Sunday, March 01, 2020

You Can’t Take It With You — a sermon on commandments and camels and Lent 1

Rev. Teri Peterson
Gourock St. John’s / to be read at St. Margaret’s
You Can’t Take It With You
Mark 10.17-31
1 March 2020, Lent 1, NL2-26

As Jesus started on his way, a man ran up to him and fell on his knees before him. ‘Good teacher,’ he asked, ‘what must I do to inherit eternal life?’
‘Why do you call me good?’ Jesus answered. ‘No one is good – except God alone. You know the commandments: “You shall not murder, you shall not commit adultery, you shall not steal, you shall not give false testimony, you shall not defraud, honour your father and mother.”’
‘Teacher,’ he declared, ‘all these I have kept since I was a boy.’
Jesus looked at him and loved him. ‘One thing you lack,’ he said. ‘Go, sell everything you have and give to the poor, and you will have treasure in heaven. Then come, follow me.’
At this the man’s face fell. He went away sad, because he had great wealth.
Jesus looked round and said to his disciples, ‘How hard it is for the rich to enter the kingdom of God!’
The disciples were amazed at his words. But Jesus said again, ‘Children, how hard it is to enter the kingdom of God! It is easier for a camel to go through the eye of a needle than for someone who is rich to enter the kingdom of God.’
The disciples were even more amazed, and said to each other, ‘Who then can be saved?’
Jesus looked at them and said, ‘With man this is impossible, but not with God; all things are possible with God.’
Then Peter spoke up, ‘We have left everything to follow you!’
‘Truly I tell you,’ Jesus replied, ‘no one who has left home or brothers or sisters or mother or father or children or fields for me and the gospel will fail to receive a hundred times as much in this present age: homes, brothers, sisters, mothers, children and fields – along with persecutions – and in the age to come eternal life. But many who are first will be last, and the last first.’


This may be the moment in Jesus’ life that makes white Western Christians most uncomfortable. We feel sadness, horror, maybe even shame or guilt when we hear about the events of Holy Week, but we also know the end of the story — that God’s love is more powerful than human sin. But this story doesn’t seem to have any such “out.” It’s uncompromising, and the vast majority of us are like the man who heard it the first time— we walk away sad, because we are possessed by so much wealth, at least compared to most of the rest of the world.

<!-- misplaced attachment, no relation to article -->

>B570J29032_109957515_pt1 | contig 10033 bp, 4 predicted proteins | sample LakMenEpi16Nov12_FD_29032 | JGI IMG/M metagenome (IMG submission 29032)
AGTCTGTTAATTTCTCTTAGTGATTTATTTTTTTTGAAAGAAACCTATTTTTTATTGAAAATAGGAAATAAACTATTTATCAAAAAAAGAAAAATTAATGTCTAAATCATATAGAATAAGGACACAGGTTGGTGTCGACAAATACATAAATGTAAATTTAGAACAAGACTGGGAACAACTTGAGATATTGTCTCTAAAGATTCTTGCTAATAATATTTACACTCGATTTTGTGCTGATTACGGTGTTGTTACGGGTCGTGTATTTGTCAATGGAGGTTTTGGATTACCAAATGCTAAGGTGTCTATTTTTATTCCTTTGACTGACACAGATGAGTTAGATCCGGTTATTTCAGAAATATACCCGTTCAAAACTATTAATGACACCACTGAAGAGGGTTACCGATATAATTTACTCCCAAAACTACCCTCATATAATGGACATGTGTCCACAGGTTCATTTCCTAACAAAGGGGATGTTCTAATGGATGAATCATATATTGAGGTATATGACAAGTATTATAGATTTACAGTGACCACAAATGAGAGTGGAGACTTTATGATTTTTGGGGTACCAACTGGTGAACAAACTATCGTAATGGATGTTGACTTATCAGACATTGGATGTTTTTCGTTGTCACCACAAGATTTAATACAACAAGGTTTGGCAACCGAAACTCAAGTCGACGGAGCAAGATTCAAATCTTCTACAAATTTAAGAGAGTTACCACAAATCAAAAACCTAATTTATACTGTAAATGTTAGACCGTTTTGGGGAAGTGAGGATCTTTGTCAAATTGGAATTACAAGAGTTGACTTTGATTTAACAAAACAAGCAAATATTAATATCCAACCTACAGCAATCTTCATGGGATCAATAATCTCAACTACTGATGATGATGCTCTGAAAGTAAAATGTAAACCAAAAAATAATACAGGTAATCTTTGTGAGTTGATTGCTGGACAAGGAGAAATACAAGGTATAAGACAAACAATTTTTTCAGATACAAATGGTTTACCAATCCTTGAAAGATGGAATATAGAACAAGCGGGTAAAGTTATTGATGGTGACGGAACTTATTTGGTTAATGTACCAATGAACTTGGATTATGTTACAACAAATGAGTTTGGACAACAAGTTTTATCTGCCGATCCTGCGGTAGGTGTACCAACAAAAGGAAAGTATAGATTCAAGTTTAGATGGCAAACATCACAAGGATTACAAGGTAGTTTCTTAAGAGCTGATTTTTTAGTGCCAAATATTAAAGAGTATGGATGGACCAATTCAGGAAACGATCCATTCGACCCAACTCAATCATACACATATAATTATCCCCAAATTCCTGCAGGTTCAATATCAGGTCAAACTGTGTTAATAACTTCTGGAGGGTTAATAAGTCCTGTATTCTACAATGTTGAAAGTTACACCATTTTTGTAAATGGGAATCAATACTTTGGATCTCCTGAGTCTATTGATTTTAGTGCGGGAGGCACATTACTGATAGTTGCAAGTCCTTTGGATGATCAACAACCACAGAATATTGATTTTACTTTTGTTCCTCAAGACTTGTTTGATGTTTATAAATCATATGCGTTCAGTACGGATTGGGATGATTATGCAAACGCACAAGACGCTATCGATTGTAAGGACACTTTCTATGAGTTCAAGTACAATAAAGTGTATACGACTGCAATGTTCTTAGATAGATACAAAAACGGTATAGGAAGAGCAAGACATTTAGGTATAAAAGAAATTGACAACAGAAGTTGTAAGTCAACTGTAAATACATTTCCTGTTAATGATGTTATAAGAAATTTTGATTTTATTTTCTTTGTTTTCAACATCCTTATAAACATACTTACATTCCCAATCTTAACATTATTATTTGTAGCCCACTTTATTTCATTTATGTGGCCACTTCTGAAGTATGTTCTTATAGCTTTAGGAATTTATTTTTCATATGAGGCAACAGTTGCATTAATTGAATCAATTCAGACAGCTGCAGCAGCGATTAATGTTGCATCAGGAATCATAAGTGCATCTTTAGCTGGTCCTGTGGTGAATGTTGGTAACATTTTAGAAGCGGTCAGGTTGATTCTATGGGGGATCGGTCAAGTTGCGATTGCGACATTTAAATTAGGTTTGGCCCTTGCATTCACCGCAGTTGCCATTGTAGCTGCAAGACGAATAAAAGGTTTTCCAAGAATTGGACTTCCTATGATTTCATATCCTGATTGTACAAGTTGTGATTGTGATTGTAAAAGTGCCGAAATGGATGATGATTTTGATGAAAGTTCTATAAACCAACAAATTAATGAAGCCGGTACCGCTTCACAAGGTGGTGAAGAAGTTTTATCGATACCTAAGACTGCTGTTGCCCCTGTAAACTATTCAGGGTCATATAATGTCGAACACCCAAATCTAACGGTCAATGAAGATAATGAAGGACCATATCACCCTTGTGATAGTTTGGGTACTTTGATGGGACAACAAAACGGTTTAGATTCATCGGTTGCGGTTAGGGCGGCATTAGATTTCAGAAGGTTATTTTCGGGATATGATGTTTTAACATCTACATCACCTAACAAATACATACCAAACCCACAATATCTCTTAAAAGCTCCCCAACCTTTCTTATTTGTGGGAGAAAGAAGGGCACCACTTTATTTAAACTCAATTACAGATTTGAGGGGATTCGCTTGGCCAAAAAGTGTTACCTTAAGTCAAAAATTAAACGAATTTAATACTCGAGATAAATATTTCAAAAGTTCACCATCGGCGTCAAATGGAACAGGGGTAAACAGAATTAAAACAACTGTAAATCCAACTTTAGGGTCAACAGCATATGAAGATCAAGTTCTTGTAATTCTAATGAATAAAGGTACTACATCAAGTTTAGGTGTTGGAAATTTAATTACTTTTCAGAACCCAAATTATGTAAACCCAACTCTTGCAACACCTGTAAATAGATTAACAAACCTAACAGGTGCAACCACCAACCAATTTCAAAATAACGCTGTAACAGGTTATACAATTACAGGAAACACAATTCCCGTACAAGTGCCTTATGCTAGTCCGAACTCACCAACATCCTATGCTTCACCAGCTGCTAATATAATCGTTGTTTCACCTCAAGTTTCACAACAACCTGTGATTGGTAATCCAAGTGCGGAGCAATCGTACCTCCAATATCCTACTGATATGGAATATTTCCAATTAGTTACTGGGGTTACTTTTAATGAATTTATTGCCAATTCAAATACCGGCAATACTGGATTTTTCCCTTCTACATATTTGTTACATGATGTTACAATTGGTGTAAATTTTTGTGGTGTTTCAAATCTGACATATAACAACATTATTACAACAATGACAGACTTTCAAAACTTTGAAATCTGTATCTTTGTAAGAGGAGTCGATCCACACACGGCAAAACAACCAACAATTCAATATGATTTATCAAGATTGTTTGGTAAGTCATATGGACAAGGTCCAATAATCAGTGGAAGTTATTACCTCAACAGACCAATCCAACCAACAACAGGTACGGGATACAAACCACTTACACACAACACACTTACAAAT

Even the most strident biblical literalist suddenly doesn’t take Jesus’ words literally when it comes to this story. Throughout the years preachers and theologians have tried to soften the blow, by creating alternate possible meanings. A famous preacher in the Middle Ages imagined a gate in Jerusalem that was too small for a pack camel to pass through with all its load on its back — there was no such gate, but it was a comforting fabrication for his wealthy patron. Some have said that the word “camel” and the word “rope” are the same, so obviously Jesus meant that a rope would have difficulty passing through a needle. Also not true. Many have resorted to saying that Jesus’ instructions to the man were for him alone, not for the rest of us...but if that’s the case, then why does he double down and repeat himself when saying it’s impossible for those who are rich to enter the kingdom of God? Even the exchange with Peter, where Peter points out that he and the other disciples did in fact leave everything — remember they walked away from their fishing businesses, their families, their tax booths, and more — is a clear sign that they understood Jesus’ instruction to be for more than just the one wealthy man. 

So let’s talk about what actually happened in this encounter between Jesus and the man who asked the question. 

Jesus and his disciples had been traveling from town to town after the Transfiguration, and he was  teaching them along the way, as they headed toward Jerusalem. Moments before this story took place, Jesus had been surrounded by little children, giving them blessings, and telling the adults that “anyone who does not welcome the kingdom of God like a child will never enter it.” Then, as he left the pack of children and startled parents behind, heading back to the road, a man ran up to him, like he was afraid he was going to miss the train. You can practically picture him falling on his knees, out of breath, desperate to ask his question.

This man took his faith seriously. He took the word of God seriously. When Jesus told him that he needed to be careful about keeping the second half of the Ten Commandments, the ones that have to do with how we love our neighbour, he was able to honestly say from his perspective that he had already done it. 

On the surface, I would bet most of us could also say we have kept all of these. In fact, it practically feels easy....don’t murder, don’t commit adultery, don’t steal, don’t lie....ok. 

The man was probably feeling pretty good, because he had definitely ticked all the boxes on this checklist for heaven.